Skip to content

OpenCV – Gamma Correction

February 23, 2011

Gamma correction (also known as power transformation) is used in image processing in several situations. The classic example where gamma correction is needed is in CRT monitors. In CRTs the amount or intensity of light from the phosphor in the screen is related to voltage as

Output = Voltage crt_gamma

Hence if we give a linear or normal image to the CRT, the image would be look much too dark. In order to mitigate this effect, we “gamma correct” the image such a way that the image output looks well. All we do is something opposite to what the CRT does.

gamma_correc_image = image(1/crt_gamma)

For most CRTs, the crt_gamma is somewhere between 1.0 and 3.0.

Now lets delve into the code. The code given below is just to explicit to understand (I believe).

#include<stdio.h>
#include<highgui.h>
#include<cv.h>
#include<math.h>
#include<stdlib.h>

int main(int argc, char **argv)

{	const char* imagename = argc > 1 ? argv[1] : "lena.jpg";
	IplImage* img = 0;
	int h, w, step, channels, i, j, k;
	uchar *data;
        //read the input image
	img = cvLoadImage(imagename, CV_LOAD_IMAGE_UNCHANGED);
	if(!img)
		printf("Could not load image file: %s\n", imagename);
	h = img->height;
	w = img->width;
	step = img->widthStep;
	channels = img->nChannels;
	data = (uchar *)img->imageData;
        //assign the gamma inverse value, here 2
	int gamma = 2;

        //new image with gamma correction
	IplImage* trans = cvCreateImage(cvGetSize(img), 8, channels);
	int trans_step;
	trans_step = trans->widthStep;
        //gamma correction
	cvPow(img, trans, gamma);
	cvConvertScaleAbs(trans, trans, 1, 0);
	cvNamedWindow("OpenCV", CV_WINDOW_AUTOSIZE);
	cvShowImage("OpenCV", trans);
	cvWaitKey(0);
	cvReleaseImage(&img);
	cvReleaseImage(&trans);

	return 0;
}
About these ads

From → Open Source, OpenCV

4 Comments
  1. Hi, I am trying to implement the gamma transformation. My code is very similar to your code but for some reason is not working. I tried yours also but it is not working as well. Using your code, I tried with gamma=2 and with an image where the intensity increases horizontally from 0 to 255, that is, it is a gray scale image. I expected to obtained a similar image, but I obtain a black and white image. Maybe, you can help to understand which is the problem.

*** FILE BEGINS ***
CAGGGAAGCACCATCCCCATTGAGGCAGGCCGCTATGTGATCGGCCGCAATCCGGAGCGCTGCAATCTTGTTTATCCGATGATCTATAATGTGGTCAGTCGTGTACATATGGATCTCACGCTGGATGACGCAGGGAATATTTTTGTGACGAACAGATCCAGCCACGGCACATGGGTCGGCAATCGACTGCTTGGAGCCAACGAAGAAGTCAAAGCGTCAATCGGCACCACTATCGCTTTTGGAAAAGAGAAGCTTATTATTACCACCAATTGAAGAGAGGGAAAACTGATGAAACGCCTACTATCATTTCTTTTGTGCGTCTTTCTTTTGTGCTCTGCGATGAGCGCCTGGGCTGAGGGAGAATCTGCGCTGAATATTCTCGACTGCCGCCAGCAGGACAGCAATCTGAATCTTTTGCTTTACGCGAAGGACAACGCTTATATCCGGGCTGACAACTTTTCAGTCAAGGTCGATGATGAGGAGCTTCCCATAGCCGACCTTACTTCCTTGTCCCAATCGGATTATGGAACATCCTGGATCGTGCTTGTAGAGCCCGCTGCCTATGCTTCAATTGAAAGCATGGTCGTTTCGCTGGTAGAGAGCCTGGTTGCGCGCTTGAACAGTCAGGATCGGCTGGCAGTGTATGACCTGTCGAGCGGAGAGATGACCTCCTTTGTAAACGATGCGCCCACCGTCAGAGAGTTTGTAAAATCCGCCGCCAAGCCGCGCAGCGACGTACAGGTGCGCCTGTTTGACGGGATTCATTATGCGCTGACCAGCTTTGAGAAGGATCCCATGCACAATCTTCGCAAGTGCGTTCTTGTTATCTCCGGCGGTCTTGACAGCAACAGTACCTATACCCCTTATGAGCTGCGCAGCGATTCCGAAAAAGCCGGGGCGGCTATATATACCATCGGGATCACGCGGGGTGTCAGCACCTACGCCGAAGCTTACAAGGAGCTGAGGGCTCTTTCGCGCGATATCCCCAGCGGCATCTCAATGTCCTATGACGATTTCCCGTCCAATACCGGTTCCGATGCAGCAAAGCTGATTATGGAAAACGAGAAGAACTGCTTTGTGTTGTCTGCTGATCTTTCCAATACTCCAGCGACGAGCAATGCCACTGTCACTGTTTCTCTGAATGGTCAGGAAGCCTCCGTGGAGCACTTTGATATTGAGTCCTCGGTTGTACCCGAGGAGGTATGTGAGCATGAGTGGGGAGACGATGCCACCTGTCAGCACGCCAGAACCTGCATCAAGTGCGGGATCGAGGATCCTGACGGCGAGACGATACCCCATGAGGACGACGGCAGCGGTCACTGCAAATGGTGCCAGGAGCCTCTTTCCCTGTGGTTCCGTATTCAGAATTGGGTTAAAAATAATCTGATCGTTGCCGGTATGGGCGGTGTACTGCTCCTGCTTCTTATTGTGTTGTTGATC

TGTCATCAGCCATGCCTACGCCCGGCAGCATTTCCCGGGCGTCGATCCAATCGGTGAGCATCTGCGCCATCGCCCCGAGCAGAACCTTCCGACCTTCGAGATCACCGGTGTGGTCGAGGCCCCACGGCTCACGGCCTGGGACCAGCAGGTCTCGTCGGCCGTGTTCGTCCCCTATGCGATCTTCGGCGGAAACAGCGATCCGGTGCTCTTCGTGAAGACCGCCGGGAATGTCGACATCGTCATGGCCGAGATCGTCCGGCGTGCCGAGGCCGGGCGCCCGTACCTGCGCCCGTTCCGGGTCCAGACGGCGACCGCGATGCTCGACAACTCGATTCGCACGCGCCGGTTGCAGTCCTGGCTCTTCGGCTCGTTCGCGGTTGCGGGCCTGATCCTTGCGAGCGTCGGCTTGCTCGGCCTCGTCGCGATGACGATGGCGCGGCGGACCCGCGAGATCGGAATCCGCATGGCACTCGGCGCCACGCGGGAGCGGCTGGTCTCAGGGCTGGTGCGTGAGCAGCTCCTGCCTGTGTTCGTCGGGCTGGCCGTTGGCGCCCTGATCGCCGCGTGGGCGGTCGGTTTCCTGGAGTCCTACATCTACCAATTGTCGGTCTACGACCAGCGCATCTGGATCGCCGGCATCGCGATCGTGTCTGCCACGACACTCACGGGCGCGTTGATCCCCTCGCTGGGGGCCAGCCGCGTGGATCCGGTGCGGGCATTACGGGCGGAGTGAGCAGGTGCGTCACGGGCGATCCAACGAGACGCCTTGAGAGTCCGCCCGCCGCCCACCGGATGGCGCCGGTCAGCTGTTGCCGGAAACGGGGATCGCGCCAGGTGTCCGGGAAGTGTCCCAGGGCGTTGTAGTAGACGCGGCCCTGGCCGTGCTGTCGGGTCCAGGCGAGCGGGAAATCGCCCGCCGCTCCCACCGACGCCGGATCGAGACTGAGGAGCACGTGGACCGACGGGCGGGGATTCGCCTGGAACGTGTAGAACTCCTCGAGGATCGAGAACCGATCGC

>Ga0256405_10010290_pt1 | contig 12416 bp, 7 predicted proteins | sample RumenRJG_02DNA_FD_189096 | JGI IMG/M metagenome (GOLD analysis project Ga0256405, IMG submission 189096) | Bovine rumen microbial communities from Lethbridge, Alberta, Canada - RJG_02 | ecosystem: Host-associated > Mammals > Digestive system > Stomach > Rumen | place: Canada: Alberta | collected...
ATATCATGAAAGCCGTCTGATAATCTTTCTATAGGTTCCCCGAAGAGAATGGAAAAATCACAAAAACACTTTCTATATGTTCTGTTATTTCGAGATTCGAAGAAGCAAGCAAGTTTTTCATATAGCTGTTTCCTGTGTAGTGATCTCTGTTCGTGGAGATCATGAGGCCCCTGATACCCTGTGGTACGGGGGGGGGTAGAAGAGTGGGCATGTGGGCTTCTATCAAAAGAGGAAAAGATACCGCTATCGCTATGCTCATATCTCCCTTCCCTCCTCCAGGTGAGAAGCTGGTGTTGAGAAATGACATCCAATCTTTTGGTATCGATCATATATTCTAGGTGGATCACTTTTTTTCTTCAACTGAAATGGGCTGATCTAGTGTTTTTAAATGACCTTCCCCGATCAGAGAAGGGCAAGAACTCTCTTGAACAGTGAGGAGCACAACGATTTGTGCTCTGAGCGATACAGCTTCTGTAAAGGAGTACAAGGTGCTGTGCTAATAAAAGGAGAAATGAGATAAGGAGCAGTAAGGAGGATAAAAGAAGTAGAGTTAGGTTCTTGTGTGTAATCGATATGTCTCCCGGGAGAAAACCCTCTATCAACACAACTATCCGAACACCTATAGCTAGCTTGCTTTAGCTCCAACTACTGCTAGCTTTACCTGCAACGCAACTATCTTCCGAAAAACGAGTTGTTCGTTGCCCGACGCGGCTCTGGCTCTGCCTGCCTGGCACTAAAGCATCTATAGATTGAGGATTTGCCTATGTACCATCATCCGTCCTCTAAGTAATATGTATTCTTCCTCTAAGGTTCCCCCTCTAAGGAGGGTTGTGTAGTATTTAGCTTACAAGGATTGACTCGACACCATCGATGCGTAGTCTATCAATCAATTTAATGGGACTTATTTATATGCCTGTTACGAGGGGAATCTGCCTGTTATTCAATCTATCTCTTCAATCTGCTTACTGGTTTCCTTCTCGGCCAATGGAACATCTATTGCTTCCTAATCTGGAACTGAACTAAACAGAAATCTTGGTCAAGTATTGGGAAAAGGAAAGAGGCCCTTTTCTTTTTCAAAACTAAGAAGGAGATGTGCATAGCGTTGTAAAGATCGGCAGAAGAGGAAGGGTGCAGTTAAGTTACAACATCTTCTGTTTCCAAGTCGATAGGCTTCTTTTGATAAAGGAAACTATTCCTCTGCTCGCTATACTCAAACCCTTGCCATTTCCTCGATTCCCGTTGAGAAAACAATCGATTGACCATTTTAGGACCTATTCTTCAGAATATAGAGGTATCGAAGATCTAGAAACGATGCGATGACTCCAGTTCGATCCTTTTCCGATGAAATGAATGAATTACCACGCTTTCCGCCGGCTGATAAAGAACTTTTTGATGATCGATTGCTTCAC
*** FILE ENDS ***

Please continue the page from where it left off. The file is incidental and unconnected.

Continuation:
I will appreciate your help

    • Amarnath permalink

      Hey

      I believe the code I have given here works well. If you give a greyscale image with intensity varying uniformly from 0 to 255, and give gamma = 2, you will get a non uniformly varying intensity for the output image. I have not got the point that you have put up here. How can you get a black and while image? Maybe if you upload the input and output images somewhere on internet, I may be able to help you.

      Cheers

      Amarnath

  2. Andrew permalink

    Hi, I am trying to apply gamma correction to a constant stream of images coming in from my feed. I understand how to apply the correction but I am not sure what value to use. You are using ‘2’ but these images can sometimes have good or bad contrast to start from. Is there a way of ‘reading’ a ‘poor’ image and then applying when the adjustable gamma ‘figure’ ?

    Many Thanks

Leave a Reply

Fill in your details below or click an icon to log in:

WordPress.com Logo

You are commenting using your WordPress.com account. Log Out / Change )

Twitter picture

You are commenting using your Twitter account. Log Out / Change )

Facebook photo

You are commenting using your Facebook account. Log Out / Change )

Google+ photo

You are commenting using your Google+ account. Log Out / Change )

Connecting to %s

Follow

Get every new post delivered to your Inbox.

%d bloggers like this: